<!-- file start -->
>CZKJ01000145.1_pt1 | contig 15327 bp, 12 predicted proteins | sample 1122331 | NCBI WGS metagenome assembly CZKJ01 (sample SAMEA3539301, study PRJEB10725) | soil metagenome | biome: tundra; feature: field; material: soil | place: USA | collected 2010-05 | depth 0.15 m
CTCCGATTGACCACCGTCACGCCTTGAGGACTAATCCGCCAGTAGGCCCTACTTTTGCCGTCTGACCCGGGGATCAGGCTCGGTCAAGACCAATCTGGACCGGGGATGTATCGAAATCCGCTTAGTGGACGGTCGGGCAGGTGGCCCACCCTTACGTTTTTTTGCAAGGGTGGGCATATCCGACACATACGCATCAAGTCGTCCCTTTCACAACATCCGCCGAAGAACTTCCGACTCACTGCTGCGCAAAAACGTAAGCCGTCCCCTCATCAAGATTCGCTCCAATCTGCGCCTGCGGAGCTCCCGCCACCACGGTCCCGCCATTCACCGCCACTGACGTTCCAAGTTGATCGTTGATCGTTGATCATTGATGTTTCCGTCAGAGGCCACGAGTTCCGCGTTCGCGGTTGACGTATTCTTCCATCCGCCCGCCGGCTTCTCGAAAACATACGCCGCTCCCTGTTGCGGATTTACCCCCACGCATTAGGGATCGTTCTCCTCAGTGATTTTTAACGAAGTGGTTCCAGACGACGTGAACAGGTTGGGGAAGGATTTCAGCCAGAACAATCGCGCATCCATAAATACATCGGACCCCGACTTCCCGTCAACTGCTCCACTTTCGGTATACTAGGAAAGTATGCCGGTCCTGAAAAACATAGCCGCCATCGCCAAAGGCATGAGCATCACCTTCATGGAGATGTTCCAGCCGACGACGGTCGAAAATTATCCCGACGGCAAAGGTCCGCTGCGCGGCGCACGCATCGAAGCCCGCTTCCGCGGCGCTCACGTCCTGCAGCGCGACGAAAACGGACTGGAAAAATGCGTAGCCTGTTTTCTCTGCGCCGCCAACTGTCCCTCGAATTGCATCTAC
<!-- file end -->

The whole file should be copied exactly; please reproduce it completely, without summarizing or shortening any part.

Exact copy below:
>CZKJ01000145.1_pt1 | contig 15327 bp, 12 predicted proteins | sample 1122331 | NCBI WGS metagenome assembly CZKJ01 (sample SAMEA3539301, study PRJEB10725) | soil metagenome | biome: tundra; feature: field; material: soil | place: USA | collected 2010-05 | depth 0.15 m
CTCCGATTGACCACCGTCACGCCTTGAGGACTAATCCGCCAGTAGGCCCTACTTTTGCCGTCTGACCCGGGGATCAGGCTCGGTCAAGACCAATCTGGACCGGGGATGTATCGAAATCCGCTTAGTGGACGGTCGGGCAGGTGGCCCACCCTTACGTTTTTTTGCAAGGGTGGGCATATCCGACACATACGCATCAAGTCGTCCCTTTCACAACATCCGCCGAAGAACTTCCGACTCACTGCTGCGCAAAAACGTAAGCCGTCCCCTCATCAAGATTCGCTCCAATCTGCGCCTGCGGAGCTCCCGCCACCACGGTCCCGCCATTCACCGCCACTGACGTTCCAAGTTGATCGTTGATCGTTGATCATTGATGTTTCCGTCAGAGGCCACGAGTTCCGCGTTCGCGGTTGACGTATTCTTCCATCCGCCCGCCGGCTTCTCGAAAACATACGCCGCTCCCTGTTGCGGATTTACCCCCACGCATTAGGGATCGTTCTCCTCAGTGATTTTTAACGAAGTGGTTCCAGACGACGTGAACAGGTTGGGGAAGGATTTCAGCCAGAACAATCGCGCATCCATAAATACATCGGACCCCGACTTCCCGTCAACTGCTCCACTTTCGGTATACTAGGAAAGTATGCCGGTCCTGAAAAACATAGCCGCCATCGCCAAAGGCATGAGCATCACCTTCATGGAGATGTTCCAGCCGACGACGGTCGAAAATTATCCCGACGGCAAAGGTCCGCTGCGCGGCGCACGCATCGAAGCCCGCTTCCGCGGCGCTCACGTCCTGCAGCGCGACGAAAACGGACTGGAAAAATGCGTAGCCTGTTTTCTCTGCGCCGCCAACTGTCCCTCGAATTGCATCTAC